There are different types of route planning depending on the type of trip. Going to the beach for a week, not much planning on how to get there. Going to Disney for a week, lots of planning for fast passes, food and where are the closest ATMs. We are not doing that kind of trip. Once we pick a furthest destination than we start planning.
This fall Saint Croix Island NHP on the Canadian and Maine borders is the apogee of the trip. We also determined that we wanted to complete the NPS units in the New England states excepting NYC. Admittedly this is not everyones idea of a vacation. Traveling to one or more sites each day, rarely staying too long at any camp site and lots of driving. I like the driving so that is not an issue and once we chose to visit and photograph all 417 NPS units, the outline of multiple trips was set.
So, how do we go about planning a route? The first stop is not usually too close to home because closer ones are easier to get to so, on this trip, stop one is Scranton, PA - home to a mythical paper company and our first new National Historic Park, Steamtown. We choose this because it is an easy alternate route to NE only slightly off our normal travel. Also, the bonus is that there is a NP scenic river not too far away in NY that we will stop at shortly after leaving Steamtown. The next stop is defined by the campground being central for three sites, one new and two we visited long ago but before photos. The super bonus is a meal at the CIA in Hyde Park, NY. So, trips are structured by NPS units, available camping and FOOD. Often by food. Usually by food and or ice cream or bakeries.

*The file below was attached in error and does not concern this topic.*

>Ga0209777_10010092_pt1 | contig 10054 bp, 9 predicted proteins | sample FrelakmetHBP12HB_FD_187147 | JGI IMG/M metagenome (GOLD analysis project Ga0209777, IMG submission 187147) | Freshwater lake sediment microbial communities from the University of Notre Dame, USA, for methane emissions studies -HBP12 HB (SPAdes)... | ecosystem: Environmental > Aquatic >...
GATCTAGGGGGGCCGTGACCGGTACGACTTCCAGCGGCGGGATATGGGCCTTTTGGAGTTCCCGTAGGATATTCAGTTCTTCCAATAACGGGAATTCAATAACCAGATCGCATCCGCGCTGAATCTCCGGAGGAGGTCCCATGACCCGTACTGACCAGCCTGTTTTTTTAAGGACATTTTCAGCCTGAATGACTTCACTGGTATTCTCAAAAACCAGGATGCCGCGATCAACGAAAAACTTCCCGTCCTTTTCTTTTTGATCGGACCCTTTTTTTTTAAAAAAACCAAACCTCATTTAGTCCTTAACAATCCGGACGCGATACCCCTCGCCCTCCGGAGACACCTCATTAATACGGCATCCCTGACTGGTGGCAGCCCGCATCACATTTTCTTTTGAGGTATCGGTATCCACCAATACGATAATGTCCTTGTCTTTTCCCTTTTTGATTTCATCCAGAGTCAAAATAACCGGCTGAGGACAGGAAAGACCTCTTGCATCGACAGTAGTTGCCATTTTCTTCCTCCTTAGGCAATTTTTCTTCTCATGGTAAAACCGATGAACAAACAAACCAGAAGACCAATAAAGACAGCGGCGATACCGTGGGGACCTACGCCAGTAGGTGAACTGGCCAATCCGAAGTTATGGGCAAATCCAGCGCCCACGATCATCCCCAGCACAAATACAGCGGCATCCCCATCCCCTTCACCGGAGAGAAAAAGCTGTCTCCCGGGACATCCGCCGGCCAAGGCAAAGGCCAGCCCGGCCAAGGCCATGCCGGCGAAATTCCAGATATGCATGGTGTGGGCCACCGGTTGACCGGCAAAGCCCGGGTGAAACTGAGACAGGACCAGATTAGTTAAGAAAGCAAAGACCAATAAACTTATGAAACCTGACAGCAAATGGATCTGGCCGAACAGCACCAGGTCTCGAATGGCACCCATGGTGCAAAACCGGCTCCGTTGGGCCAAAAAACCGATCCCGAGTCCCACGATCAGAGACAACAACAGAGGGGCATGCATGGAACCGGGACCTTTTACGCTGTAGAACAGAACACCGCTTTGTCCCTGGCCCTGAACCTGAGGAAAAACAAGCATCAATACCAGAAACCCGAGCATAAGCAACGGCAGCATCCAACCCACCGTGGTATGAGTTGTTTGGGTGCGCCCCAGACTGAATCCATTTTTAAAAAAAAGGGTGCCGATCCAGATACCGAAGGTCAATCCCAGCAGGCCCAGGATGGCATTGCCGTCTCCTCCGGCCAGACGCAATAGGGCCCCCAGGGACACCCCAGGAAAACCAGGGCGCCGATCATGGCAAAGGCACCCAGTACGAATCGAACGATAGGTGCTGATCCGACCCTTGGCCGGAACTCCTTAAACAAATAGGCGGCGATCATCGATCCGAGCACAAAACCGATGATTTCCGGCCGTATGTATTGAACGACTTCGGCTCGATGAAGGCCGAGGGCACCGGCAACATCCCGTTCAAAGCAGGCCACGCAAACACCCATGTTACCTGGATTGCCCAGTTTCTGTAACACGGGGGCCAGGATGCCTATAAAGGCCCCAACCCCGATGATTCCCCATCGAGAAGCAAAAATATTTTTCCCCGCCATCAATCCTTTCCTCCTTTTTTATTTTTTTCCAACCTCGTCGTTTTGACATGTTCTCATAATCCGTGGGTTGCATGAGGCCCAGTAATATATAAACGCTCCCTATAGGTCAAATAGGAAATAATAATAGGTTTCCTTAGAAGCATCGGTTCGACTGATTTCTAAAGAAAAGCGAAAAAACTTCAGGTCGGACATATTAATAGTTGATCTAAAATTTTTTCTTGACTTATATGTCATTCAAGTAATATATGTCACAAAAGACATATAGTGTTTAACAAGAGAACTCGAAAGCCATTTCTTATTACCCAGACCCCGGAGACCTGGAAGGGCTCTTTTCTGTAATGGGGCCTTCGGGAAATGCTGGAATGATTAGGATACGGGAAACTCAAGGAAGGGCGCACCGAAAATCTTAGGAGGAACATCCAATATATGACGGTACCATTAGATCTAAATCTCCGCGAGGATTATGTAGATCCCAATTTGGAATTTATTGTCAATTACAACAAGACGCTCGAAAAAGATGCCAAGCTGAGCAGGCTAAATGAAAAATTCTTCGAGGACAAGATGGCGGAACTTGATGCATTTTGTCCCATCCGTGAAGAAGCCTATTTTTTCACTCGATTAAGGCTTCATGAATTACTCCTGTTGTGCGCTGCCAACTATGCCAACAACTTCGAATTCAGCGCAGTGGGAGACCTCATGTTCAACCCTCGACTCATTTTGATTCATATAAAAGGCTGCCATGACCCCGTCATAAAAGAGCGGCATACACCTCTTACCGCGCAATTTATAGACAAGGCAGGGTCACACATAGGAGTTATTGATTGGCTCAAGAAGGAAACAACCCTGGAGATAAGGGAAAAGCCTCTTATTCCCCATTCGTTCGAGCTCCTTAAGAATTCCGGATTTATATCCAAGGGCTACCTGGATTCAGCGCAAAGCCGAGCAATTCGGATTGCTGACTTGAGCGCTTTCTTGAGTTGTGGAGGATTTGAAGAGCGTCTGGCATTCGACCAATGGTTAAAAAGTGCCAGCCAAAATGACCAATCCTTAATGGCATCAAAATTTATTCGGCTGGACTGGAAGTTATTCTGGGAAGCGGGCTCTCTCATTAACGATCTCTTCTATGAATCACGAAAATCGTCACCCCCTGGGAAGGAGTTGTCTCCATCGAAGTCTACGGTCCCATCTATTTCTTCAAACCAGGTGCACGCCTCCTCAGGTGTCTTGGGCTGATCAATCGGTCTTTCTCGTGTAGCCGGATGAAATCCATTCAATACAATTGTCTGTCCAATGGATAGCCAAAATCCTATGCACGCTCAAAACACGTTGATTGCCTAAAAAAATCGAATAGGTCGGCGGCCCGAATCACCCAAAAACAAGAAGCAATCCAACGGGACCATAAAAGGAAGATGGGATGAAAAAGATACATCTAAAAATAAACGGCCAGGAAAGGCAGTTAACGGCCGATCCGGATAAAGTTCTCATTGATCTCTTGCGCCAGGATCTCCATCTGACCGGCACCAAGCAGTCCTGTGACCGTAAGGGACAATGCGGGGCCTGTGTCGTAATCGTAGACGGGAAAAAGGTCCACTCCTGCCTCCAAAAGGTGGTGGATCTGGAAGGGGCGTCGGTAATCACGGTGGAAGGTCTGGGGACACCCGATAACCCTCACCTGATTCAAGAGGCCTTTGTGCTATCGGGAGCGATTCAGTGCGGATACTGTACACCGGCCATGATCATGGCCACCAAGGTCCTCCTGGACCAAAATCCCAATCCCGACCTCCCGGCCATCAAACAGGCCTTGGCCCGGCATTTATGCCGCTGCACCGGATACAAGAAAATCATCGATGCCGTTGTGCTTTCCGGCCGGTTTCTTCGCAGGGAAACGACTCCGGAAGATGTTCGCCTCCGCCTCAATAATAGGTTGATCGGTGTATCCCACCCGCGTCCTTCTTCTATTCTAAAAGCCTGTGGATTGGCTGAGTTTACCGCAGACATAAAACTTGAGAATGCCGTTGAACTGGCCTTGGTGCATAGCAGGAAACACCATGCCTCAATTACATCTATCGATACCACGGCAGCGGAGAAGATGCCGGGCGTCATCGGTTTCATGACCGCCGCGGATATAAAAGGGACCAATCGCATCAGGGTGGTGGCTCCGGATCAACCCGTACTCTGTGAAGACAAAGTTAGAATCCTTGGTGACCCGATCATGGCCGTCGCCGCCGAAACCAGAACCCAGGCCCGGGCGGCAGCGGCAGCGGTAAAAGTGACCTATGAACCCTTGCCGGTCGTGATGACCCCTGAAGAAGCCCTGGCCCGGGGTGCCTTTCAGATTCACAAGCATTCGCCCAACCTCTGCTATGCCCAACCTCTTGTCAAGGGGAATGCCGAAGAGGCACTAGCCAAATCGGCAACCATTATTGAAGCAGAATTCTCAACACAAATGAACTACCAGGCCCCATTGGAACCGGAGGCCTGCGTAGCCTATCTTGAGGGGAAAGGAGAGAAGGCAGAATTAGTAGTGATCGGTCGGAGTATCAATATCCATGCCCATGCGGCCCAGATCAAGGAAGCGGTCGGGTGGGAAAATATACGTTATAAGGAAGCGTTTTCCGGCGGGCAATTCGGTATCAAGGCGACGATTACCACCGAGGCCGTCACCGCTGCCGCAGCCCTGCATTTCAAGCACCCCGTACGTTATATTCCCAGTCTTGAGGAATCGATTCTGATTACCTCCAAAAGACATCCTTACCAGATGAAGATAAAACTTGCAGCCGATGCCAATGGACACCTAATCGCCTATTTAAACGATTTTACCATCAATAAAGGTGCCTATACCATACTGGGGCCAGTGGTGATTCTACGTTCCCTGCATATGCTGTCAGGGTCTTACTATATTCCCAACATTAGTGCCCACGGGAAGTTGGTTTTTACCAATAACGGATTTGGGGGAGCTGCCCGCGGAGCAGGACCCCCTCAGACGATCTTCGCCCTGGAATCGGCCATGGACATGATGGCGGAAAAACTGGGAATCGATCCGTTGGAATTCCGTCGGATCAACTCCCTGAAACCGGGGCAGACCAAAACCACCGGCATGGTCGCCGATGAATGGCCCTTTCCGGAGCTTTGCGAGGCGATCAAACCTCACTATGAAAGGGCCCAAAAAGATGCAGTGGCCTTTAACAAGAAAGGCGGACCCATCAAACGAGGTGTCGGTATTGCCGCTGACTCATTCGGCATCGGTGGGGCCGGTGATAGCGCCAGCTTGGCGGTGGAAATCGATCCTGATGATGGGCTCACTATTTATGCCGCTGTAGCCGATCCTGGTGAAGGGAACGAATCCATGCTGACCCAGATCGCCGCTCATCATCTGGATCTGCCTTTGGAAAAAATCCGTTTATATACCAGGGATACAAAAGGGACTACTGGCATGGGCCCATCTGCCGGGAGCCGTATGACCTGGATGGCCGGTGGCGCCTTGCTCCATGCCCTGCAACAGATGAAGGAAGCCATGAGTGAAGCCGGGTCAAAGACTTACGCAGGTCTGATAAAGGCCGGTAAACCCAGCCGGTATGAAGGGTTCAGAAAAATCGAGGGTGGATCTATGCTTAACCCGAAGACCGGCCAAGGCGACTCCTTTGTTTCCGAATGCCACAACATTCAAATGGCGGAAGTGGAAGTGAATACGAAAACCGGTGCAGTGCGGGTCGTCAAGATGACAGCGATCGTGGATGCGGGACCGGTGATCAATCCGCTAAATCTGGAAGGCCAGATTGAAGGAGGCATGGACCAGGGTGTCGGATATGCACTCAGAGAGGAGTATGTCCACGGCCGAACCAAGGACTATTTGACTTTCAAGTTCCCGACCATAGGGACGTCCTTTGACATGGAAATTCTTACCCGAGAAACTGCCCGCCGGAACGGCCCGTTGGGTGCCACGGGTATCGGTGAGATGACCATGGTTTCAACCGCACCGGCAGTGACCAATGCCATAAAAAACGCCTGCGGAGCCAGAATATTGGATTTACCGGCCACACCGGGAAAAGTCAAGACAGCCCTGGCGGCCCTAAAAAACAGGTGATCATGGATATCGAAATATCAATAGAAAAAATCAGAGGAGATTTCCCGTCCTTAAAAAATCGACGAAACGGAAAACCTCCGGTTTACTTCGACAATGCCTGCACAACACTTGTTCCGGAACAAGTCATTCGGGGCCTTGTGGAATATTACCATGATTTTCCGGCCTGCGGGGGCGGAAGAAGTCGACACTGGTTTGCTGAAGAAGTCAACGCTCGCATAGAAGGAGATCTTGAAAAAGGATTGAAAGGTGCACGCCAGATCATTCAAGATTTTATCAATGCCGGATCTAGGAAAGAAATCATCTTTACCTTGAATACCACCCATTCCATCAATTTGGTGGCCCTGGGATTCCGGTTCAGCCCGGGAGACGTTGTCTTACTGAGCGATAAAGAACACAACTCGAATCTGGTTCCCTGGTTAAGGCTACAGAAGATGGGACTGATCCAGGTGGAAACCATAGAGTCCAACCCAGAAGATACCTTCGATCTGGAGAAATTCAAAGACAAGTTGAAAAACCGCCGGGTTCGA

We are then going to Weir Farm in Connecticut. Here is another issue not just for NP sites but lots of places. Weir Farm is only open Wednesday to Sunday so we had to adjust our schedule to arrive when they open on Wednesday and that was not the first iteration of this trip. This unit has very limited parking so when you are towing that becomes a part of planning. On Apple Maps I bring up the satellite images and look for close alternatives for parking if the lot is full when we arrive.
Next stop is late afternoon in Providence RI and that brings up another factor, traffic. We need to leave the farm early enough to not be a part of rush hour on 95 headed out of NYC.
Not going to go over the whole itinerary but that is a sample. So, how is the planning done? We use paper maps from AAA, online maps, and past experiences to chart the broader course. But this is general process at this point, a specific plan follows and that will be another post. The best part of planning is that it allows us flexibility without missing what we really want. Lots of things unexpected arise: traffic, road construction, places to see we did not know about or ice cream shops the must be tried. A plan allows you to stop and adjust often and we do.